# EC271PS2Ans - EC 271 Answers to Problem Set#2 International...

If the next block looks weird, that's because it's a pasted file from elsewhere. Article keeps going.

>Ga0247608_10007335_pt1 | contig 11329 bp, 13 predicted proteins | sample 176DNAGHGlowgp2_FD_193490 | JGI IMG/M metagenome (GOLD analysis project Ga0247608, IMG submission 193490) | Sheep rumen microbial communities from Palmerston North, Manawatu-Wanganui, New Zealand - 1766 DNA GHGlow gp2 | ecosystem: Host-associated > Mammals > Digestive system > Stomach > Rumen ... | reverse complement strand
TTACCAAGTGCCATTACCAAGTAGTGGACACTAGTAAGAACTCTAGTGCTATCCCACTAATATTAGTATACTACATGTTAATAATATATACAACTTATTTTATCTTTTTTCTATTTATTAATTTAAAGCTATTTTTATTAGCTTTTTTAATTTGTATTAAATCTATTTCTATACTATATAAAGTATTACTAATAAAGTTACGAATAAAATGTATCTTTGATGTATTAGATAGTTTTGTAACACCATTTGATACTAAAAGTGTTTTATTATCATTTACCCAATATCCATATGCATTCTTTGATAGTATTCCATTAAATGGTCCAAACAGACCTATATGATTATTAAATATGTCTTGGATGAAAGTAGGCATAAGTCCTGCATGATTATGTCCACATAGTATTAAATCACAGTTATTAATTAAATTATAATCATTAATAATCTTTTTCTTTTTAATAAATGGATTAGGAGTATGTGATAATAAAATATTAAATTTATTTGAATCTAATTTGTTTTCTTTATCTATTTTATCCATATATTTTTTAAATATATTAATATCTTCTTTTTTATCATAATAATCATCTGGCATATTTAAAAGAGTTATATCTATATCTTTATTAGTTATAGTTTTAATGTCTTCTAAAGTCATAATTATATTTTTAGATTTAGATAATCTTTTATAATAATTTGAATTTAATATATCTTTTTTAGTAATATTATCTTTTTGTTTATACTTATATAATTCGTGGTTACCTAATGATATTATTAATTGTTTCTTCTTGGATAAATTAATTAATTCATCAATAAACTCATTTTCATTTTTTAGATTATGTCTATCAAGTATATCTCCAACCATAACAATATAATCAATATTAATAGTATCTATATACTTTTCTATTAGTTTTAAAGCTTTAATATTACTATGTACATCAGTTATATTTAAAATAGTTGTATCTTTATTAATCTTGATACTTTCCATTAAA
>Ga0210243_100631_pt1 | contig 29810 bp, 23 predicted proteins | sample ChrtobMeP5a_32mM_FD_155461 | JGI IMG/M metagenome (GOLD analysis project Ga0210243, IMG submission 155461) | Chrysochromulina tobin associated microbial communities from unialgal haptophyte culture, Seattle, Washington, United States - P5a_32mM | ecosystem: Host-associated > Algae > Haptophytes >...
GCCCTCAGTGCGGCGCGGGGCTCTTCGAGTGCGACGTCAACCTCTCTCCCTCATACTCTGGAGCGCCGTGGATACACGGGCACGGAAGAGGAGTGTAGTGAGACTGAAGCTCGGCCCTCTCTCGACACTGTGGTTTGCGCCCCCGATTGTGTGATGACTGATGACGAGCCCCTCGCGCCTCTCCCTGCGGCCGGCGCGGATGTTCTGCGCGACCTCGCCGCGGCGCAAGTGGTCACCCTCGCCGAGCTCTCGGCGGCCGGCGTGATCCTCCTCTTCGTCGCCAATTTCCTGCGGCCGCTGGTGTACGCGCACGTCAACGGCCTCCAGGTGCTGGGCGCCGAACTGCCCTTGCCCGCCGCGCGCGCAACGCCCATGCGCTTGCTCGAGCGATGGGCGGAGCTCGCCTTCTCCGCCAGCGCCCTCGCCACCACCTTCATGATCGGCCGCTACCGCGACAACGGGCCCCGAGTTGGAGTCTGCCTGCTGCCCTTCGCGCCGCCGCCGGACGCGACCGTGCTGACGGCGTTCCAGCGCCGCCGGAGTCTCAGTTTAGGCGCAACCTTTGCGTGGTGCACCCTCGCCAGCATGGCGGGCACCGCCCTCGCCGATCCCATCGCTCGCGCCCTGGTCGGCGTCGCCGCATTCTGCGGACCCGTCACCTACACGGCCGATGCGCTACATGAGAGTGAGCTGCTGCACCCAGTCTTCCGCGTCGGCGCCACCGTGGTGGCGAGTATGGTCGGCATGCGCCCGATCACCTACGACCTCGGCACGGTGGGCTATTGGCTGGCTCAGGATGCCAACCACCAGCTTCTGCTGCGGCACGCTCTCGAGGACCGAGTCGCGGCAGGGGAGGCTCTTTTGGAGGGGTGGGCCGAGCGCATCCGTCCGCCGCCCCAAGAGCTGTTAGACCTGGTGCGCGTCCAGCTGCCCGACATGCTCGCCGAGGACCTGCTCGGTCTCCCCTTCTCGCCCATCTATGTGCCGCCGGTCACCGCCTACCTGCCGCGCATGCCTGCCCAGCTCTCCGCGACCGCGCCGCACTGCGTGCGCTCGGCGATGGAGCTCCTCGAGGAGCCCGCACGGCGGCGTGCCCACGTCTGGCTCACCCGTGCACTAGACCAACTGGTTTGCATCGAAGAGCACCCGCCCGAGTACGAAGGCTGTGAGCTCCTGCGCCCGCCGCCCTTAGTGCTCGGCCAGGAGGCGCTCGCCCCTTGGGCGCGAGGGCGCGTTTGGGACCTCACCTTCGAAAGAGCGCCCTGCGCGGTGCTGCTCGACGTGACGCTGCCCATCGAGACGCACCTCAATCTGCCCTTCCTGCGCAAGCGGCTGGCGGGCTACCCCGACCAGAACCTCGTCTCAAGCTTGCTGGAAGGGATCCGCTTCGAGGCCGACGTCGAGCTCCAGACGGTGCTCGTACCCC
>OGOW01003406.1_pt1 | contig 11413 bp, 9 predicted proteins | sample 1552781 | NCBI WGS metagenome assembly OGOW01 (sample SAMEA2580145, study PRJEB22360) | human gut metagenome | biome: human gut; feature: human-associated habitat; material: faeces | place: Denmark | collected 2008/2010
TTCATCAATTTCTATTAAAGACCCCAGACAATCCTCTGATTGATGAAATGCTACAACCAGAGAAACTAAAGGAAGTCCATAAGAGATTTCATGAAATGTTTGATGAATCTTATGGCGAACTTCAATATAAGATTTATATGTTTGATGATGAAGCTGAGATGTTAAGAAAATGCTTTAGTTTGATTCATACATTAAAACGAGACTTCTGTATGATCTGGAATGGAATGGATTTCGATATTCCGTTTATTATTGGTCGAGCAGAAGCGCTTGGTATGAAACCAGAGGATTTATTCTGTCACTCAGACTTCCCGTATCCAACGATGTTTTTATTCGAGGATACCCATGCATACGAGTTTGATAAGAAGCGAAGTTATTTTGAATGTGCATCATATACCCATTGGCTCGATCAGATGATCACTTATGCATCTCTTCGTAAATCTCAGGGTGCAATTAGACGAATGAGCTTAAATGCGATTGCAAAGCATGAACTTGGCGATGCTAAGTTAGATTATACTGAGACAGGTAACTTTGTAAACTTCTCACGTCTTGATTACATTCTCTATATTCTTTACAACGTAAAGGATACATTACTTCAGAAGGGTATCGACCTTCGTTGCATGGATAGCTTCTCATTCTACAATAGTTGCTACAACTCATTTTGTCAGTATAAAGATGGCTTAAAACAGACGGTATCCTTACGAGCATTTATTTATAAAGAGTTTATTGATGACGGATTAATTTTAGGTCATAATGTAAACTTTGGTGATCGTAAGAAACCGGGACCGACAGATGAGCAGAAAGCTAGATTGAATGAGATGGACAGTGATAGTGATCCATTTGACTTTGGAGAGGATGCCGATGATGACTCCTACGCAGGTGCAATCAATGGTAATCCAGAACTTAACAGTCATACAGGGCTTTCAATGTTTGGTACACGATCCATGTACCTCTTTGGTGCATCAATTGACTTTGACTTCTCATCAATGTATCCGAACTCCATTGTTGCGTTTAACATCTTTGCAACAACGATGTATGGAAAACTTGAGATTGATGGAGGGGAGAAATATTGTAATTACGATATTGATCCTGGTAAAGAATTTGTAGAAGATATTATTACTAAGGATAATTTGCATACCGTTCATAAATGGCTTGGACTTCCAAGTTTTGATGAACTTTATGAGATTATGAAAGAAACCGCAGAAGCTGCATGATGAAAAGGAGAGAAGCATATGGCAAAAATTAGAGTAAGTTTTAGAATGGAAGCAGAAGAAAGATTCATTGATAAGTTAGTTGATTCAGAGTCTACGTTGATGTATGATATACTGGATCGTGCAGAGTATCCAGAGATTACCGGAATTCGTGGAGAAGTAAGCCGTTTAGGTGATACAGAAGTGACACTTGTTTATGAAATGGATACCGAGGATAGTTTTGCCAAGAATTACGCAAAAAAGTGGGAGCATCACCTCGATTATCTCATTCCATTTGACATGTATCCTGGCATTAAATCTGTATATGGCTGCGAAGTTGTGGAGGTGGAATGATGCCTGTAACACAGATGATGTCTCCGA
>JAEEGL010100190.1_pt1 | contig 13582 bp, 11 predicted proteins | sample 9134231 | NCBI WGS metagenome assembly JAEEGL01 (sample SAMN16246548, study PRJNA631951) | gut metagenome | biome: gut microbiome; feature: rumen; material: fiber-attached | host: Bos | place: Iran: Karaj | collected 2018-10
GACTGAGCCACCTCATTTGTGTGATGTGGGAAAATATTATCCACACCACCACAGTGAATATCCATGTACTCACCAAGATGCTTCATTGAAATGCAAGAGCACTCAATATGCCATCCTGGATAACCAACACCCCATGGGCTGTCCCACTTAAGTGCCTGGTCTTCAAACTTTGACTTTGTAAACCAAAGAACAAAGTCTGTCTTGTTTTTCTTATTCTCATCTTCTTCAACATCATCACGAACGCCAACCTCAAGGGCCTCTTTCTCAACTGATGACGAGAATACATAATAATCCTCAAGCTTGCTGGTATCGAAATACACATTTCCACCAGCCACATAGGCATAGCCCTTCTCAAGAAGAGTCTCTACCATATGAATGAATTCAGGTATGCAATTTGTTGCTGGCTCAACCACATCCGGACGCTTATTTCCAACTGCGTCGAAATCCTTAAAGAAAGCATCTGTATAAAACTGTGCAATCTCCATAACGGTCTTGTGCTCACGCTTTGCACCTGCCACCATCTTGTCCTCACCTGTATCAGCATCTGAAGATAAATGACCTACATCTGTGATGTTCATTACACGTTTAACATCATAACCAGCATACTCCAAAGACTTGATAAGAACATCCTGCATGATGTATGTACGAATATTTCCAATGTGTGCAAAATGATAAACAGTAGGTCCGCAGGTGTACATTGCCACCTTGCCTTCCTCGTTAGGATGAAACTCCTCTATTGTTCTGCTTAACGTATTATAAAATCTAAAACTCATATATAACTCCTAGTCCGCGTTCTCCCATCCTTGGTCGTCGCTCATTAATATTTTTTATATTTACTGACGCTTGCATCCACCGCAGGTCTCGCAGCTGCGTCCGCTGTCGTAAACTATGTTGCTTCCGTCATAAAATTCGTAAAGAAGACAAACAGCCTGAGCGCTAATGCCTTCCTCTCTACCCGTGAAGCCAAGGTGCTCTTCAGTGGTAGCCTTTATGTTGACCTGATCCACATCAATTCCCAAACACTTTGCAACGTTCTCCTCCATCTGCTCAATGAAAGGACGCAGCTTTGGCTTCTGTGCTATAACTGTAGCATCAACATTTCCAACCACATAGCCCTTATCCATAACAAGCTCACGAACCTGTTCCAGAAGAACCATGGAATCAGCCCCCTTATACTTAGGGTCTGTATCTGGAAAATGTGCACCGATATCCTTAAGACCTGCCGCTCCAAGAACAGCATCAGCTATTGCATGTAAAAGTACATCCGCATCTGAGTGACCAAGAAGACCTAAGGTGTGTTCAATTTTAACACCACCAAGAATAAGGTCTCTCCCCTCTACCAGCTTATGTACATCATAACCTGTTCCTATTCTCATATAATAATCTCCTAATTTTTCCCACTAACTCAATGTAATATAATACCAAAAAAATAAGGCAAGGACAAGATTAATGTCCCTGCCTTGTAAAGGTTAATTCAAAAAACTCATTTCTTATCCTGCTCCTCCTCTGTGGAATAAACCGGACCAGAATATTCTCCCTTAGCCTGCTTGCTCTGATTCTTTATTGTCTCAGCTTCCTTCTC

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EC 271 International Economic Relations Answers to Problem Set #2 Prof. Murphy Chapter 6 – Krugman and Obstfeld 1. Cases a and d reflect external economies of scale since concentration of the production of an industry in a few locations reduces the industry’s costs even when the scale of operation of individual firms remains small. External economies need not lead to imperfect competition. The benefits of geographical concentration may include a greater variety of specialized services to support industry operations and larger labor markets or thicker input markets. Cases b and c reflect internal economies of scale and occur at the level of the individual firm. The larger the output of a product by a particular firm, the lower its average costs. This leads to imperfect competition as in petrochemicals, aircraft, and autos. 2. The profit maximizing output level of a monopolist occurs where marginal revenue equals marginal cost. Unlike the case of perfectly competitive markets, under monopoly marginal revenue is not equal to price. Marginal revenue is always less than price under imperfectly competitive markets because to sell an extra unit of output the firm must lower the price of all units, not just the marginal one. 5. There is a typo in some editions of the textbook. The corrected problem should read: (Change to: )….enter an automobile market, or specifically P = 17000 + (150/n), where n represents…. (a) 17,000 + 150/n = 5,000,000,000n/S + 17,000. With S US = 300 million, the number of automakers equals three. With S E = 533 million, the number of automakers equals four. (b) P US = 17,000 + 150/3, P US = \$17,050. P E = 17,000 + 150/4, P E = \$17,037.50. (c) 17,000 + 150/n = 5,000,000,000n/S + 17,000. With S US+E = 833 million, the number of total automakers now equals five. This helps to explain some of the consolidation that has happened in the industry since trade has become more free in recent decades, e.g. Ford acquiring Jaguar,

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